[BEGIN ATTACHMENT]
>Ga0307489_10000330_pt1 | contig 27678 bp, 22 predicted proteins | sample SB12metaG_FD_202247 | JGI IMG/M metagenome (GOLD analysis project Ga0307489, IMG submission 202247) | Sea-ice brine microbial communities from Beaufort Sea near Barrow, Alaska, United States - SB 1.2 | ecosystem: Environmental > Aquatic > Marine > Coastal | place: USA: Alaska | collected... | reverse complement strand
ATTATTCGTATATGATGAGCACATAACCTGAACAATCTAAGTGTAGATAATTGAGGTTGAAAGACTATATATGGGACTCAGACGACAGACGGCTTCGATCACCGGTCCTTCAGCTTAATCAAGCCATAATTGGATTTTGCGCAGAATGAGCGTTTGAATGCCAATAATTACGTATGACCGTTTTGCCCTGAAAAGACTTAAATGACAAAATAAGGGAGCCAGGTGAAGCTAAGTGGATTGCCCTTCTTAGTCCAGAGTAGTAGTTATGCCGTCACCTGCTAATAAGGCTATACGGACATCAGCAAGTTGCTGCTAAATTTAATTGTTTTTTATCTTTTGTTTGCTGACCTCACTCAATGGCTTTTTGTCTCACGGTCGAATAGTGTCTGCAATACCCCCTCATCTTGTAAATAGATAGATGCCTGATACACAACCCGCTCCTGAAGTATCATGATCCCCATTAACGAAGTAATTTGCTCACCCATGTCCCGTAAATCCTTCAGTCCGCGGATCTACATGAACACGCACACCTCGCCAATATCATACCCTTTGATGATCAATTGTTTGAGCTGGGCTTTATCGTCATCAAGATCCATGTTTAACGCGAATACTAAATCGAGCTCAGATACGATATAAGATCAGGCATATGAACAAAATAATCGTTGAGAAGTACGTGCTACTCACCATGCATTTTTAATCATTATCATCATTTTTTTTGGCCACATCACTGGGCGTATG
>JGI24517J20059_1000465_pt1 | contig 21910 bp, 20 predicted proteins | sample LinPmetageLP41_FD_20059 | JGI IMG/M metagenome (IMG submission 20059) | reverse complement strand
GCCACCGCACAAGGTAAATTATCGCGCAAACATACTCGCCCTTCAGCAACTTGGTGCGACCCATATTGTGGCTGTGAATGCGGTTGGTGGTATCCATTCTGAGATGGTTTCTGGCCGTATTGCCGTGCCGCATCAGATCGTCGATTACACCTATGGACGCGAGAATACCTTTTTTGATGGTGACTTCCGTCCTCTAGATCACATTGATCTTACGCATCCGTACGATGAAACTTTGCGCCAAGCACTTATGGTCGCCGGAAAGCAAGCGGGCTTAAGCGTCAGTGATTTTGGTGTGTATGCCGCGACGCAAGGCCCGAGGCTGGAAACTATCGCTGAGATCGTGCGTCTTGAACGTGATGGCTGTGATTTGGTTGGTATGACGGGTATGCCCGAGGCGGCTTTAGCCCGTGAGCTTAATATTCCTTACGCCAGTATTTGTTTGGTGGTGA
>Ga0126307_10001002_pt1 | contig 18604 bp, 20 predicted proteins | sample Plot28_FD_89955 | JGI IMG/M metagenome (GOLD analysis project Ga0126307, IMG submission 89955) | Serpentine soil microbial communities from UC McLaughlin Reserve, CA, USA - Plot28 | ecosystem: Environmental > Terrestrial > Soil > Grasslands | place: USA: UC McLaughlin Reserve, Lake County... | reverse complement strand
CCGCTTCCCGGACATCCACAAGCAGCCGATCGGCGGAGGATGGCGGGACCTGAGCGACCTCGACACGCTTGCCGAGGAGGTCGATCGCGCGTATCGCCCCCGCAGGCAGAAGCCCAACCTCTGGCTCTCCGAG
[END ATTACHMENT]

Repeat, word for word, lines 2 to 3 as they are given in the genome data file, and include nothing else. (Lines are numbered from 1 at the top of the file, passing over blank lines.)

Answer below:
ATTATTCGTATATGATGAGCACATAACCTGAACAATCTAAGTGTAGATAATTGAGGTTGAAAGACTATATATGGGACTCAGACGACAGACGGCTTCGATCACCGGTCCTTCAGCTTAATCAAGCCATAATTGGATTTTGCGCAGAATGAGCGTTTGAATGCCAATAATTACGTATGACCGTTTTGCCCTGAAAAGACTTAAATGACAAAATAAGGGAGCCAGGTGAAGCTAAGTGGATTGCCCTTCTTAGTCCAGAGTAGTAGTTATGCCGTCACCTGCTAATAAGGCTATACGGACATCAGCAAGTTGCTGCTAAATTTAATTGTTTTTTATCTTTTGTTTGCTGACCTCACTCAATGGCTTTTTGTCTCACGGTCGAATAGTGTCTGCAATACCCCCTCATCTTGTAAATAGATAGATGCCTGATACACAACCCGCTCCTGAAGTATCATGATCCCCATTAACGAAGTAATTTGCTCACCCATGTCCCGTAAATCCTTCAGTCCGCGGATCTACATGAACACGCACACCTCGCCAATATCATACCCTTTGATGATCAATTGTTTGAGCTGGGCTTTATCGTCATCAAGATCCATGTTTAACGCGAATACTAAATCGAGCTCAGATACGATATAAGATCAGGCATATGAACAAAATAATCGTTGAGAAGTACGTGCTACTCACCATGCATTTTTAATCATTATCATCATTTTTTTTGGCCACATCACTGGGCGTATG
>JGI24517J20059_1000465_pt1 | contig 21910 bp, 20 predicted proteins | sample LinPmetageLP41_FD_20059 | JGI IMG/M metagenome (IMG submission 20059) | reverse complement strand